Wednesday, May 21, 2008

Genesis 7-9 and all the rabbit trails

I'm not sure what got us onto the discussion of whether a Christian should use force to protect him/herself and his/her family, but we went there. It was probably 9:6-7, the curse God brings against people who shed human blood... Regardless of the curse, our discussion lead us to thinking about whether a Christian should defend themselves from murderers. Some of us thought that to defend our family a Christian has the right to use any means necessary. Some of us thought we should defend our family, but not kill. I don't think we'll come to a definitive answer anytime soon. One thing we did agree on is that killing another human does something to your soul, and you are never the same again.
I found it interesting that God brings up murder after the flood. It's almost as if the whole flood thing was to wipe out the murdering line of Cain. I wonder if God felt like he didn't take a hard enough line with Cain, letting him produce murdering progeny...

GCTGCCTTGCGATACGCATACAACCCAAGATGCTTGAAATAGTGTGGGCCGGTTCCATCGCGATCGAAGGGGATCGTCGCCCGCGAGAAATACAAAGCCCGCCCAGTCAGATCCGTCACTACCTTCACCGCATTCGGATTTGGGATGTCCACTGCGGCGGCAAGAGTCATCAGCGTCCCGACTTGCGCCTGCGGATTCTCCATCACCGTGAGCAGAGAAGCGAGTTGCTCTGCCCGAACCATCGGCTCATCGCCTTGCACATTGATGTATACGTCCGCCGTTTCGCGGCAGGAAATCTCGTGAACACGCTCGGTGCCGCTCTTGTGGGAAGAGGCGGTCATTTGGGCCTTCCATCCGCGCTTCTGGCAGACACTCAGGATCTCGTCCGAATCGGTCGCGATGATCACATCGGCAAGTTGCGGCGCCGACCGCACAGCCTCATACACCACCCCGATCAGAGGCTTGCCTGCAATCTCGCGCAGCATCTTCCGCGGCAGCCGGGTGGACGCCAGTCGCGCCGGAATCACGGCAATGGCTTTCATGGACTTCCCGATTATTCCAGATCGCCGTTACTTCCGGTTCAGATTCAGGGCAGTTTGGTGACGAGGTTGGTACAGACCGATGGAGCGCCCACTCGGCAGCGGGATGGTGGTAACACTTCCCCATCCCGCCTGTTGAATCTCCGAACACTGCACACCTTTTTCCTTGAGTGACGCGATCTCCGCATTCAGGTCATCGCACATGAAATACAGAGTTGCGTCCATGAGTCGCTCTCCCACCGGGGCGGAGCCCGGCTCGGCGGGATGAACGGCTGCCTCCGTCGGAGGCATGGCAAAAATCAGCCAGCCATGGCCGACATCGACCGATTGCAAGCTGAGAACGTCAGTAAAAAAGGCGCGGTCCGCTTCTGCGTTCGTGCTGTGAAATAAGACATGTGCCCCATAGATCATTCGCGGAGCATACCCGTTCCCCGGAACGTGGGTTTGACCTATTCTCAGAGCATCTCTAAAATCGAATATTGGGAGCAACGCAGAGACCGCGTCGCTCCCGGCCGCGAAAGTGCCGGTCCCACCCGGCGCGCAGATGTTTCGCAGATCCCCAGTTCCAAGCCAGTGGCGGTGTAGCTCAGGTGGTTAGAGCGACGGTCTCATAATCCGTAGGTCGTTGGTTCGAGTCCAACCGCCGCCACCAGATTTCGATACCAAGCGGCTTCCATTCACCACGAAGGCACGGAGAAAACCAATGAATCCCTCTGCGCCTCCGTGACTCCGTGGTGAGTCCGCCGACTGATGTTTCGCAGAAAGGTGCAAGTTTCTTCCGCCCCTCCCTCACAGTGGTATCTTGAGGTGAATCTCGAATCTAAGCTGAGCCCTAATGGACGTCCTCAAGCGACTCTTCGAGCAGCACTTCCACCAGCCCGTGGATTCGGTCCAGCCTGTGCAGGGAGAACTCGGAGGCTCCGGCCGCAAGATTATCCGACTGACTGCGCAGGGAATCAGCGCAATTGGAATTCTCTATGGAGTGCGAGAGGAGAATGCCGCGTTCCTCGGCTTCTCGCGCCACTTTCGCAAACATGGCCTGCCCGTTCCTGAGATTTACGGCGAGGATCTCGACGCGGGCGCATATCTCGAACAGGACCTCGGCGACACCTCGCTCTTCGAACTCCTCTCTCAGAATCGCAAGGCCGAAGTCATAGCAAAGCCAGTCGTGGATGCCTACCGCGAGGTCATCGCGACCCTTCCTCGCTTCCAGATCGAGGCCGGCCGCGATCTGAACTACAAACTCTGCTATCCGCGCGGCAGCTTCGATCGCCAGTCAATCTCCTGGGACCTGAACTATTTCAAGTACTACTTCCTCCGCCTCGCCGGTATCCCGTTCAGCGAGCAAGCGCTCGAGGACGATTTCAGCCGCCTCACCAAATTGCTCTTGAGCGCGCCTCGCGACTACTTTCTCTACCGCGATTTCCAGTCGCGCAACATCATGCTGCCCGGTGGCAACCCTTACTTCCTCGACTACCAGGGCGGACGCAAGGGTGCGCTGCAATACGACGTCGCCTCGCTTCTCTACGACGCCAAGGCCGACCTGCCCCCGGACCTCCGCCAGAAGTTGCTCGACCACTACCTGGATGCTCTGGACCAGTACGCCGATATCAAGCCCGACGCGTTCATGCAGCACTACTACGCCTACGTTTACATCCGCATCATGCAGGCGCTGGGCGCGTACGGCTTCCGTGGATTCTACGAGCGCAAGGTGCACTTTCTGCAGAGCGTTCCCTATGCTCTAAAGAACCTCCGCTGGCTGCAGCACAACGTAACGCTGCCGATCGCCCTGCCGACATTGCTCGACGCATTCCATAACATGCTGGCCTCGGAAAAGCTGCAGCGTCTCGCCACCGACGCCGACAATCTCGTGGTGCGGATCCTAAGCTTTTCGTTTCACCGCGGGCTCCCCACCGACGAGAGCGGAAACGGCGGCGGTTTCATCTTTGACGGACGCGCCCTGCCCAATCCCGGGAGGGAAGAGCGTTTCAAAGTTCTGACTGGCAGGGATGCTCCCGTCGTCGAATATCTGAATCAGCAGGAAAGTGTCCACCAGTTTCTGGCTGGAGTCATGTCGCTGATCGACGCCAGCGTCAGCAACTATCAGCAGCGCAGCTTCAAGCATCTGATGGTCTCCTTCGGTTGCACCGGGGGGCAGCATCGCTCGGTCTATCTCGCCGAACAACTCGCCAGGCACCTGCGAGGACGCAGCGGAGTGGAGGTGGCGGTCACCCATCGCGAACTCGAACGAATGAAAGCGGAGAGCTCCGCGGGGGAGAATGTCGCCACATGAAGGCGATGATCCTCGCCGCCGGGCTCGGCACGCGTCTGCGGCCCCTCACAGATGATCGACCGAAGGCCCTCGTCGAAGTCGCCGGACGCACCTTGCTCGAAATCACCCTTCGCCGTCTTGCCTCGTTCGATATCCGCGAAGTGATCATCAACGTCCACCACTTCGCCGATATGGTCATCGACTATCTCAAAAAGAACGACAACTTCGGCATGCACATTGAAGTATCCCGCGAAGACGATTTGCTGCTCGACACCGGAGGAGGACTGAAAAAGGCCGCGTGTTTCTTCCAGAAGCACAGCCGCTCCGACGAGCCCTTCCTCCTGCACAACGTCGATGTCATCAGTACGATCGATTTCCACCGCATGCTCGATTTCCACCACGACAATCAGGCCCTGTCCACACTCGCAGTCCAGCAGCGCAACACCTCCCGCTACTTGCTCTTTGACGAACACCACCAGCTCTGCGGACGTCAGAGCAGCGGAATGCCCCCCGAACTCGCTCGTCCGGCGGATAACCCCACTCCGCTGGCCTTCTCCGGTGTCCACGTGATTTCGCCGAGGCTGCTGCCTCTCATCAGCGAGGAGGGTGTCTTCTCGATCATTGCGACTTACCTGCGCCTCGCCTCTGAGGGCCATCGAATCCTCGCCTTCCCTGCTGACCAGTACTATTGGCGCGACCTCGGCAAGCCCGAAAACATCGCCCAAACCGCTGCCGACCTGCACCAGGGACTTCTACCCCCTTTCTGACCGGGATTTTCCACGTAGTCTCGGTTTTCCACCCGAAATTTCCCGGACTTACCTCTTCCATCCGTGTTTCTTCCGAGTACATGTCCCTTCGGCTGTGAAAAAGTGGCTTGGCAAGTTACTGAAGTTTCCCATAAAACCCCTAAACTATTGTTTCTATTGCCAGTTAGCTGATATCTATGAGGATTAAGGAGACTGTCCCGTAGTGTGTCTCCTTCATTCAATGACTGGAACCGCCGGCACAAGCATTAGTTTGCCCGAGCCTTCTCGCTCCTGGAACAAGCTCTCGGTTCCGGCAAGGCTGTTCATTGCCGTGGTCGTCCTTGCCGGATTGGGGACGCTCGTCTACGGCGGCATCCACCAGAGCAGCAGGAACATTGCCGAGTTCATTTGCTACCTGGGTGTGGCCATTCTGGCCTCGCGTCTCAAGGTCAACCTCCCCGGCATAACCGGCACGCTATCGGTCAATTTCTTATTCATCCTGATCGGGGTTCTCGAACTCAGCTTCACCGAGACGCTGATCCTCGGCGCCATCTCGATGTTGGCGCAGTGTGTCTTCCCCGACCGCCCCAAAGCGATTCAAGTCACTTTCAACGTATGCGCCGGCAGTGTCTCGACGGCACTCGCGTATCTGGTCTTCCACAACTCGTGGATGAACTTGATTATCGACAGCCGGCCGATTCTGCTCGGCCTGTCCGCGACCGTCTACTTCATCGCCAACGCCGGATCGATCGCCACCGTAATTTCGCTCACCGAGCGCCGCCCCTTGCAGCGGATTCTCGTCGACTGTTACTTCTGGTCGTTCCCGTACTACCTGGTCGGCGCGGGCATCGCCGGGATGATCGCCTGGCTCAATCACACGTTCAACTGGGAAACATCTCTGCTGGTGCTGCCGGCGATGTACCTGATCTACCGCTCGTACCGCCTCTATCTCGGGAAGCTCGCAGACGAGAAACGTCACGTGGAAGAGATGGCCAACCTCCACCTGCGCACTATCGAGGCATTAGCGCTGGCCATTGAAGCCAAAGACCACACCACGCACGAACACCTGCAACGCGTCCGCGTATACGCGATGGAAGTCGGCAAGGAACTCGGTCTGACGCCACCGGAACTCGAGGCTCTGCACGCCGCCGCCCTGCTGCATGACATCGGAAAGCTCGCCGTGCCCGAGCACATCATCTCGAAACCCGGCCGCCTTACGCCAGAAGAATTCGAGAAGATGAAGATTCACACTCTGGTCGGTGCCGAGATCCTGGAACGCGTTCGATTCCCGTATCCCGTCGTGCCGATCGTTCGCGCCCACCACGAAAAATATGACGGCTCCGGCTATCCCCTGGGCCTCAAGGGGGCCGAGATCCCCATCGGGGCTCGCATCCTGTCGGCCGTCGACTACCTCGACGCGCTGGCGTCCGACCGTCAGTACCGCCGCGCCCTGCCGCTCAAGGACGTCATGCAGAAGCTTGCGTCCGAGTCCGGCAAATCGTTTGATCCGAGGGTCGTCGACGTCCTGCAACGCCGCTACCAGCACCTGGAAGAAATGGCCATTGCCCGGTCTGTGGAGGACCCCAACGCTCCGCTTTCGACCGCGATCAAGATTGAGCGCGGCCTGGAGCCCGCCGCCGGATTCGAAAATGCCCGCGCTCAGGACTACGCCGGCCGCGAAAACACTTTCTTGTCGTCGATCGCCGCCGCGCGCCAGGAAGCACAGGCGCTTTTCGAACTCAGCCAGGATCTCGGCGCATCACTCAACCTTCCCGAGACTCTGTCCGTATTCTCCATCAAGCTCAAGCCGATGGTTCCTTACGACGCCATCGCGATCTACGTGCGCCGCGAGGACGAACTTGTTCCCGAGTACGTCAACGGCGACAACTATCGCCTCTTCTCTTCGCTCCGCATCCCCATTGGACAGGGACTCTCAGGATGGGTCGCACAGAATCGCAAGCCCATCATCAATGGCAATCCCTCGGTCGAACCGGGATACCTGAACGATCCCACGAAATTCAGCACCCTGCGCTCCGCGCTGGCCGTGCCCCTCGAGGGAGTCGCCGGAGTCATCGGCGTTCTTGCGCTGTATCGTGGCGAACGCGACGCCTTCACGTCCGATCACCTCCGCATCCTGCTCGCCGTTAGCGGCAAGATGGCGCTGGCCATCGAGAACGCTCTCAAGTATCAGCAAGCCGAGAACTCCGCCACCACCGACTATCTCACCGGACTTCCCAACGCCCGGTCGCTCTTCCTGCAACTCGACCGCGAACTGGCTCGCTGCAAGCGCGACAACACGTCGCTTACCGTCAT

We also pondered the idea that it hadn't rained prior to the flood, that somehow all the water of the world was contained in two domes, one in the sky and one under the ground. I imagine when water started falling from the sky, it must have seemed quite ominous to Noah's generation, similar to what the people of Chernobyl felt like when the sky dropped black rain on them.

We also puzzled over what Noah being the most righteous in his generation meant. Was he just a moral fellow? Why then did he get so hopelessly drunk? If Jesus was the most righteous man who ever lived, we get a very different idea of what Righteousness was: here is a guy who was known as a glutton and a drunkard, who constantly mocked authority, turned the most sacred building in the country upside down, and even told one of his disciples to get away from him because he reminded him of Satan... Righteousness is more than not doing bad things!

We're just unsure of what more it is.

1 comment:

Ian said...

man, i dont know who wrote this, but its beautiful, and by far our best discussion yet